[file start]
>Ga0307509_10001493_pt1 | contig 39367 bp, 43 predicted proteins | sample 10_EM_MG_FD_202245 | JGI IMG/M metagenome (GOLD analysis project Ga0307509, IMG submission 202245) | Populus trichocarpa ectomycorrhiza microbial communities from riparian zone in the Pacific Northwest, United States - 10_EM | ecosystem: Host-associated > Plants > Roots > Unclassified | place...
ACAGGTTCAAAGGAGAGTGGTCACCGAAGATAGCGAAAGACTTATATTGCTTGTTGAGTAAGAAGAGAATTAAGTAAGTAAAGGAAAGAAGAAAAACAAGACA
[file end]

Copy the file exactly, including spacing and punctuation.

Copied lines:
>Ga0307509_10001493_pt1 | contig 39367 bp, 43 predicted proteins | sample 10_EM_MG_FD_202245 | JGI IMG/M metagenome (GOLD analysis project Ga0307509, IMG submission 202245) | Populus trichocarpa ectomycorrhiza microbial communities from riparian zone in the Pacific Northwest, United States - 10_EM | ecosystem: Host-associated > Plants > Roots > Unclassified | place...
ACAGGTTCAAAGGAGAGTGGTCACCGAAGATAGCGAAAGACTTATATTGCTTGTTGAGTAAGAAGAGAATTAAGTAAGTAAAGGAAAGAAGAAAAACAAGACA